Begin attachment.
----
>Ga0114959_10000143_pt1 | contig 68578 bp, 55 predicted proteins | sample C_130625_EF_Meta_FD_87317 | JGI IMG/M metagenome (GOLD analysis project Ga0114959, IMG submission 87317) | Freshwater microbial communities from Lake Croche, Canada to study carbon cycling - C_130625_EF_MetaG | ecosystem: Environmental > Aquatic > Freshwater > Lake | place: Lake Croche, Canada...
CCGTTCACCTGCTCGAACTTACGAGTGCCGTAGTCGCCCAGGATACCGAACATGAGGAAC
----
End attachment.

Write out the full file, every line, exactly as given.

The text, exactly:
>Ga0114959_10000143_pt1 | contig 68578 bp, 55 predicted proteins | sample C_130625_EF_Meta_FD_87317 | JGI IMG/M metagenome (GOLD analysis project Ga0114959, IMG submission 87317) | Freshwater microbial communities from Lake Croche, Canada to study carbon cycling - C_130625_EF_MetaG | ecosystem: Environmental > Aquatic > Freshwater > Lake | place: Lake Croche, Canada...
CCGTTCACCTGCTCGAACTTACGAGTGCCGTAGTCGCCCAGGATACCGAACATGAGGAAC